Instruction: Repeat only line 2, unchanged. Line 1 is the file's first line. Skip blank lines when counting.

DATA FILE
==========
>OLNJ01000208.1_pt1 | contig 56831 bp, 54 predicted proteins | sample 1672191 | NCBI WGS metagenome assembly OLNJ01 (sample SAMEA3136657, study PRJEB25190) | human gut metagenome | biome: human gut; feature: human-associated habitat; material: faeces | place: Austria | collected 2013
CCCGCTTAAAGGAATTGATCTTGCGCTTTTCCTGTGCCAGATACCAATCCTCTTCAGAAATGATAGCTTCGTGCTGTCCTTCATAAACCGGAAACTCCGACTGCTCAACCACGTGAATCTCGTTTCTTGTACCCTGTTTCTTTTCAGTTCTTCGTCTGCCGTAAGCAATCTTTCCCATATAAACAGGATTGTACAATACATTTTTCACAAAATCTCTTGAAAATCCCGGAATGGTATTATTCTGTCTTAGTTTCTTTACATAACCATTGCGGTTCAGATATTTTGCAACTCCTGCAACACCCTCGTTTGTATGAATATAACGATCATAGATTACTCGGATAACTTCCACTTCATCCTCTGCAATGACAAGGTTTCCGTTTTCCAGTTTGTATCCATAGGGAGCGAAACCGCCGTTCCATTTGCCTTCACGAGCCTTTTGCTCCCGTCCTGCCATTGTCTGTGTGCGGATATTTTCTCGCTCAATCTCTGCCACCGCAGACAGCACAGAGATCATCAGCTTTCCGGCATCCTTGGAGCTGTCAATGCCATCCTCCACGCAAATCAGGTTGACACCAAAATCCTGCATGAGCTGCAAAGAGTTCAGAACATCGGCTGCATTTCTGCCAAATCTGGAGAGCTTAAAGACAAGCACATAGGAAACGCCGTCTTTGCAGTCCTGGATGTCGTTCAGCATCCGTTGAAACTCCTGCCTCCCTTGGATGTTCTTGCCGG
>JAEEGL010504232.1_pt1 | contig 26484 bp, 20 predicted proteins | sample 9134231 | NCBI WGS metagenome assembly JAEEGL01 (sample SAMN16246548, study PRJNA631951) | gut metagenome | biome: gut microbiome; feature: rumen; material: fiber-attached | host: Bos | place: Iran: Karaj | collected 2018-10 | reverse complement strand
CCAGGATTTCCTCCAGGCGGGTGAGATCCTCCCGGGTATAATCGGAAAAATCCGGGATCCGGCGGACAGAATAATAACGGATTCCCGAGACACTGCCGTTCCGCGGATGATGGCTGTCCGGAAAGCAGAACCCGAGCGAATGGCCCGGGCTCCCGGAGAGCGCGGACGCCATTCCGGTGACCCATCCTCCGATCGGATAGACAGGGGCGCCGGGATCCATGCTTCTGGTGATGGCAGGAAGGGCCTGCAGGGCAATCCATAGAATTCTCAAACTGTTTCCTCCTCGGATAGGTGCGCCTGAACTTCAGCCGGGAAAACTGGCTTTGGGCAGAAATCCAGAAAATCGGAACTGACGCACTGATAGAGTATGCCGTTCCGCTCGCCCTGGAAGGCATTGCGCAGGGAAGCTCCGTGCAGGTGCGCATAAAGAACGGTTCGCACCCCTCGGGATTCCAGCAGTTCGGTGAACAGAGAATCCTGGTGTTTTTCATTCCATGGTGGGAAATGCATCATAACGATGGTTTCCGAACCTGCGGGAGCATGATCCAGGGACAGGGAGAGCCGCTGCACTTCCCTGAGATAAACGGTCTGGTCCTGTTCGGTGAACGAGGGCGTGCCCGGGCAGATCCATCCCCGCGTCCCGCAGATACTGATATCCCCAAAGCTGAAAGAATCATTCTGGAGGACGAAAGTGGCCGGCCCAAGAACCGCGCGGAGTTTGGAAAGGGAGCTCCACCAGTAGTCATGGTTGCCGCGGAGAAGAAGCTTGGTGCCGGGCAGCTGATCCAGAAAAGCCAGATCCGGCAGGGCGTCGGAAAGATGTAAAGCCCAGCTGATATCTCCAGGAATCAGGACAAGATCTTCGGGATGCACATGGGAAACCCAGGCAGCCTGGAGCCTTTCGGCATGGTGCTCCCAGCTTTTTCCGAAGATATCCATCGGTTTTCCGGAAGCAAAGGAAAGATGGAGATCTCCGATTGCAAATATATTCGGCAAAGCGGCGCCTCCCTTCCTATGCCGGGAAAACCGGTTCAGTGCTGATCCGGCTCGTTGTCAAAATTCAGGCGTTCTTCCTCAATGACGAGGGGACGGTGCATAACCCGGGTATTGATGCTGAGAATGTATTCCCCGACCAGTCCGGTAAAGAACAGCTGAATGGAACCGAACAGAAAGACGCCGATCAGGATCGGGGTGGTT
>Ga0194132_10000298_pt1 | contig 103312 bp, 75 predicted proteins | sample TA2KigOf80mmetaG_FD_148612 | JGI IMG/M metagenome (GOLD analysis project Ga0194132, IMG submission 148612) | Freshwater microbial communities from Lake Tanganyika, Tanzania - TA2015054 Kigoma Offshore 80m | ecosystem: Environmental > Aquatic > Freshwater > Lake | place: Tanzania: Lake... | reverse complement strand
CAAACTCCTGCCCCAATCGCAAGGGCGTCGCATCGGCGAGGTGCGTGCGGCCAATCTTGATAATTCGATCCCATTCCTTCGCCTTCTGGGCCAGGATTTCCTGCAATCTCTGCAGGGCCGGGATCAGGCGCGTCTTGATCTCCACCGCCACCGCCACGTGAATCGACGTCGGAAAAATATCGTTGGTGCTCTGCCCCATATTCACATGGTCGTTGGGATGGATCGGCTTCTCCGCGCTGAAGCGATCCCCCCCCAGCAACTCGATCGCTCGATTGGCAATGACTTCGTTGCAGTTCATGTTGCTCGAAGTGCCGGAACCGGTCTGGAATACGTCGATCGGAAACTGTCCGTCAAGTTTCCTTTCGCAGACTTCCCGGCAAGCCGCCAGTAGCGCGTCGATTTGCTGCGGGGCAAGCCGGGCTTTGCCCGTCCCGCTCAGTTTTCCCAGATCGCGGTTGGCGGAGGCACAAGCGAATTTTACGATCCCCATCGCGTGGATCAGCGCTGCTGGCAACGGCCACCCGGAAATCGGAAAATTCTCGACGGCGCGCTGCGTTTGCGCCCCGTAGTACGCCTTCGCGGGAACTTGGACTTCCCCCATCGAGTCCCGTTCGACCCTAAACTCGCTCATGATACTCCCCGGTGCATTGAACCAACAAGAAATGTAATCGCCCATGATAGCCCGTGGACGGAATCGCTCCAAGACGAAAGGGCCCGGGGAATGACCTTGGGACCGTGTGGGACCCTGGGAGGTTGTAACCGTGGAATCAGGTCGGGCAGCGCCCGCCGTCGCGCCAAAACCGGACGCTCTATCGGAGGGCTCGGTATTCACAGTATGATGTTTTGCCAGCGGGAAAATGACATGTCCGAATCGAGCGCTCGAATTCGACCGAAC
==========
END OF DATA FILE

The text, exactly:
CCCGCTTAAAGGAATTGATCTTGCGCTTTTCCTGTGCCAGATACCAATCCTCTTCAGAAATGATAGCTTCGTGCTGTCCTTCATAAACCGGAAACTCCGACTGCTCAACCACGTGAATCTCGTTTCTTGTACCCTGTTTCTTTTCAGTTCTTCGTCTGCCGTAAGCAATCTTTCCCATATAAACAGGATTGTACAATACATTTTTCACAAAATCTCTTGAAAATCCCGGAATGGTATTATTCTGTCTTAGTTTCTTTACATAACCATTGCGGTTCAGATATTTTGCAACTCCTGCAACACCCTCGTTTGTATGAATATAACGATCATAGATTACTCGGATAACTTCCACTTCATCCTCTGCAATGACAAGGTTTCCGTTTTCCAGTTTGTATCCATAGGGAGCGAAACCGCCGTTCCATTTGCCTTCACGAGCCTTTTGCTCCCGTCCTGCCATTGTCTGTGTGCGGATATTTTCTCGCTCAATCTCTGCCACCGCAGACAGCACAGAGATCATCAGCTTTCCGGCATCCTTGGAGCTGTCAATGCCATCCTCCACGCAAATCAGGTTGACACCAAAATCCTGCATGAGCTGCAAAGAGTTCAGAACATCGGCTGCATTTCTGCCAAATCTGGAGAGCTTAAAGACAAGCACATAGGAAACGCCGTCTTTGCAGTCCTGGATGTCGTTCAGCATCCGTTGAAACTCCTGCCTCCCTTGGATGTTCTTGCCGG